The Philadelphia School, deterritorialized


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Robert Venturi

Eclectic Houses

1998.12.03 10:55
Re: CAD-CAM for a Higher and Better Use
Where are the two (newer) houses that you have sent images of? Even though you submit them negatively, I nonetheless find them intriguing. Are the two shown thus far close to one another? Are there more of the same ilk? I see them as very much descendants of Venturi and Rauch's Guild House (Philadelphia, 1966) as well as Venturi's Eclectic Houses (theoretical studies, 1977).

2006.03.29 11:56
"The whole aesthetic notion of POP Art flatness (as best described in xxxx) is an aesthetic that Venturi still to this day strives ardently toward in many aspects of his designs. This 'style' is rarely, if ever, discussed within the plethora of writing on or by Venturi, yet it is definitely a substantial part of Venturi's design psyche. ...offers lots of actually working examples of the quest for flatness in the design process, and then we inevitably agree that it is somehow amazing that hardly anyone (else) knows about this very integral component of Venturi's style."
--QBVS2, p. 50.

2006.03.29 18:25
I realize that flatness is not the "opposition notion" that you are looking for. I just wanted to provide historical context to your question(s).
(I'm kind of just guessing, but) Venturi may too have seen "that a characteristic of modern architecture, is a move away from depth" and thus worked to exploit that very aspect in his designs. Venturi may too have been inspired by the contemporary architecture being built in Rome while he was at the American Academy in the early 1950s.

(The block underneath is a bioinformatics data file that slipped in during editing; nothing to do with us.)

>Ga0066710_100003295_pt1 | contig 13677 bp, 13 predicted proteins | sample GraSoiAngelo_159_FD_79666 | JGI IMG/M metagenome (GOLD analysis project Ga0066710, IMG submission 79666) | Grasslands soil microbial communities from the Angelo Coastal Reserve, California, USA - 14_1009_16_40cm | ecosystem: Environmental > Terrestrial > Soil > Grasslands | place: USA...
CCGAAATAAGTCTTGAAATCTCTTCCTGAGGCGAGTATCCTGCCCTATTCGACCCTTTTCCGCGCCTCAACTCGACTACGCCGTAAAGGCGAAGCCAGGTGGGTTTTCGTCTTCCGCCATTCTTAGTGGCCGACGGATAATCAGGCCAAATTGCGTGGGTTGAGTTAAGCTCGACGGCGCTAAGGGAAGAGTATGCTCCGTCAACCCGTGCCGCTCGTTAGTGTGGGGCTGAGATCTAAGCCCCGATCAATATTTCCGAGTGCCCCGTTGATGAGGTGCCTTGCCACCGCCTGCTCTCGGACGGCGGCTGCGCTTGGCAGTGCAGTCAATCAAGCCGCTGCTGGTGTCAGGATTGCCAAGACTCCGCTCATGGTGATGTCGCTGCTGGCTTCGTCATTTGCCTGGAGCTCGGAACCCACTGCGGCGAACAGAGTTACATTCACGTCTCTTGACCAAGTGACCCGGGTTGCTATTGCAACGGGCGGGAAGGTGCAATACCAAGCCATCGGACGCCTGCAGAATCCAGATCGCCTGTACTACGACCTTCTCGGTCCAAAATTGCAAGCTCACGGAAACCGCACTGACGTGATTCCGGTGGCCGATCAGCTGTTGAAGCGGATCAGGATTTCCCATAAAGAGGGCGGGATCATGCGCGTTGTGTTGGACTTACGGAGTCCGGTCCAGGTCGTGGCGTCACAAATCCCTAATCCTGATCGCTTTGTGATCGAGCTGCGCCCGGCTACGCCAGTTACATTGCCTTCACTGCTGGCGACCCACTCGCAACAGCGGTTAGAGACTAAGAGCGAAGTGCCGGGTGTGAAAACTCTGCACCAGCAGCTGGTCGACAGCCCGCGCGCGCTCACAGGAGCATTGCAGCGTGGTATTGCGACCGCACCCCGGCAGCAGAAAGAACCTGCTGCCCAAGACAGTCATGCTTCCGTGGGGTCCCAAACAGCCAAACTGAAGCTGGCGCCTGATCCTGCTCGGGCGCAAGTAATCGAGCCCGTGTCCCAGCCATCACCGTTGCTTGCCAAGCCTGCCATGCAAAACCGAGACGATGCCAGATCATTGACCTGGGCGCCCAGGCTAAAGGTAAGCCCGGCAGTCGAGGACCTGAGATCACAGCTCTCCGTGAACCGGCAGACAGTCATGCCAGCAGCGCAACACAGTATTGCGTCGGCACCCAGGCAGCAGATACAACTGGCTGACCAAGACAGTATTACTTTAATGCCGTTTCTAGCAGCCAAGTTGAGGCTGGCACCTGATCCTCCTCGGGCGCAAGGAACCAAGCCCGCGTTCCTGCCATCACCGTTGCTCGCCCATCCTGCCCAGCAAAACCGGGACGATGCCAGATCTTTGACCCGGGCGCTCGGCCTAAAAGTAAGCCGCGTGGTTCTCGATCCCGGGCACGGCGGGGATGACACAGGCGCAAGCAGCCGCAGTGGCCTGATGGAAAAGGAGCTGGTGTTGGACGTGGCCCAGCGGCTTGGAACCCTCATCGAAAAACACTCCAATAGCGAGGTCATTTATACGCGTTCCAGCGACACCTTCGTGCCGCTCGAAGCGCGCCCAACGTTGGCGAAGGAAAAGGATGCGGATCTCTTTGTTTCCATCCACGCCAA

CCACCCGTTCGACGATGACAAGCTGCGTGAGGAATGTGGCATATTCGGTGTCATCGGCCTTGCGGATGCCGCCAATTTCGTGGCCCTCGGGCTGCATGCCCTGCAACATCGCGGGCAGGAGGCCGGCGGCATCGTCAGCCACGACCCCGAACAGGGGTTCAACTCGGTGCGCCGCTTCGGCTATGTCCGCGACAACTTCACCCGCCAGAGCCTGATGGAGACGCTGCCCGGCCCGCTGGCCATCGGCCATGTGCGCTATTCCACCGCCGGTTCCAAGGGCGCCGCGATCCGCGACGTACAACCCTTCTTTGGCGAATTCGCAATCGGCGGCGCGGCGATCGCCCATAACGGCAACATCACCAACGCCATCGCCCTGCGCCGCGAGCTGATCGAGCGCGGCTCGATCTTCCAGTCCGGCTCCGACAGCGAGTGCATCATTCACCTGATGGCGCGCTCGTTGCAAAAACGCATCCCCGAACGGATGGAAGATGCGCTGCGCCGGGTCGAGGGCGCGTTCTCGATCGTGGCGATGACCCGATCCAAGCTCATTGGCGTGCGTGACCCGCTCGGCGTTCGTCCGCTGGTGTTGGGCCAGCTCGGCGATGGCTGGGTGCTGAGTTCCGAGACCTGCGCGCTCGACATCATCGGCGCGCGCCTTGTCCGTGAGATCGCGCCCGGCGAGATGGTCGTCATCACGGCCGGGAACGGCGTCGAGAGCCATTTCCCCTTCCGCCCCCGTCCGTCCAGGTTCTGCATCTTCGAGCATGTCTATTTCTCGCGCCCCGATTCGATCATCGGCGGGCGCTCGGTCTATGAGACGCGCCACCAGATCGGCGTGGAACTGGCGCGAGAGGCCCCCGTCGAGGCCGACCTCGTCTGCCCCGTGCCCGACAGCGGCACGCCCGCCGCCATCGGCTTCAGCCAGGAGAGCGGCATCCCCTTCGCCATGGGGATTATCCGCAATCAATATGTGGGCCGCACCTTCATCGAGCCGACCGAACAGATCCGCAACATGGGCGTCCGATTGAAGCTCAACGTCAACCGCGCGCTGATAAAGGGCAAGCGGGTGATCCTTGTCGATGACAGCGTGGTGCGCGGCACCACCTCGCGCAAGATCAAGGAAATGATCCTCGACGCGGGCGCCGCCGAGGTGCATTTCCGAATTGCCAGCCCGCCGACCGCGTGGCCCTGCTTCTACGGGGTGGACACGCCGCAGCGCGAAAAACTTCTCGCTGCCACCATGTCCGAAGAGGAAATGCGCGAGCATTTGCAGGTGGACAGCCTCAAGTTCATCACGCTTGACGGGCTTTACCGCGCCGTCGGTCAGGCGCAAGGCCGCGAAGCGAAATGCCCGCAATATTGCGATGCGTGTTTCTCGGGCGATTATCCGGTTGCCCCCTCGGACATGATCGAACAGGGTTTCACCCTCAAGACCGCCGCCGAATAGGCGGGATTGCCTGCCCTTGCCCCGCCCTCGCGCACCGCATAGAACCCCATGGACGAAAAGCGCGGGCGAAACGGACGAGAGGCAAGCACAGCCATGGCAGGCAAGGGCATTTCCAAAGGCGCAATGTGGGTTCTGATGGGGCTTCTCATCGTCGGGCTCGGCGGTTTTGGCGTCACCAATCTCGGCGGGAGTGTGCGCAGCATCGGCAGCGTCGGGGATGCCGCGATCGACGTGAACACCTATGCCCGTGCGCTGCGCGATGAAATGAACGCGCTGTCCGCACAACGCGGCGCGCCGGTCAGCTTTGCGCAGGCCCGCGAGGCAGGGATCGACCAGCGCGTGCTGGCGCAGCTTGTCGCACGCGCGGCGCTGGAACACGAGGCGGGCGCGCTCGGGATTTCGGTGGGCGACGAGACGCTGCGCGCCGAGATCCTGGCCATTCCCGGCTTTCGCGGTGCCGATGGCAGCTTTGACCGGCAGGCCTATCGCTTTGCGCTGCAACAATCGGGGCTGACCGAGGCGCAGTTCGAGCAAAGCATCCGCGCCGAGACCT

One could also say that Kahn earlier introduced "depth" via volumetric geometrics and the "cut-outs" thereof, which, for a while, influenced Venturi and later Matta-Clark.

2009.03.17 17:10
Making it/Thinking Architectural
Architectural history flattened.

Architectural history reduced to a few lines.

Cat's away, mice will play or Mom goes eclectic   3701f   g

2014.08.26 21:28
26 August

2015.03.27 14:58
Turns out the U.S. has more museums than the combined number of Starbucks and McDonalds

Architectural history [museum] reduced to a few lines.

2015.04.05 09:49
What's your favorite piece of architecture?
Aedicula Intercourse
Whitemarsh Hall
Courthouse with Garage
Goldenberg House
Levy Memorial Playground
Electronic Calculation Center Olivetti at Rho-Milan
Palais des Congrès
Acadia National Park Headquarters Building
House 15
Museum for Nordrhein Westfalen
Wallraf-Richartz Museum
Eclectic Houses
Dresdner Bank
Retreat House
Wagner House
Mayor's House
Battery Park City
Parkway Interpolation
Analogous Building
Palace of Ottopia
Good-Bye House
Mosque Q
House of Shadows Bye
Gooding Trice House
Duchamp Inn
Ichnographia Ink Blot
Headquarters of D.A.T.A.
Courthouse Plus Ultra
Casa Unbekannt 001
New Not There City
Germantown Avenue University of Architecture
Cubist ICM
Whitemarsh Hall is the only building here that I have actually experienced, and Ury is the only other building here to have actually existed, but I live where Ury once was so it's a completely cerebral 'piece' of architecture for me now. In fact, as the first half of the list demonstrates, my favorite architecture teaches me something beyond what actually exists, and the latter half of the list is a wishful manifestation of architecture that perhaps goes beyond even that.



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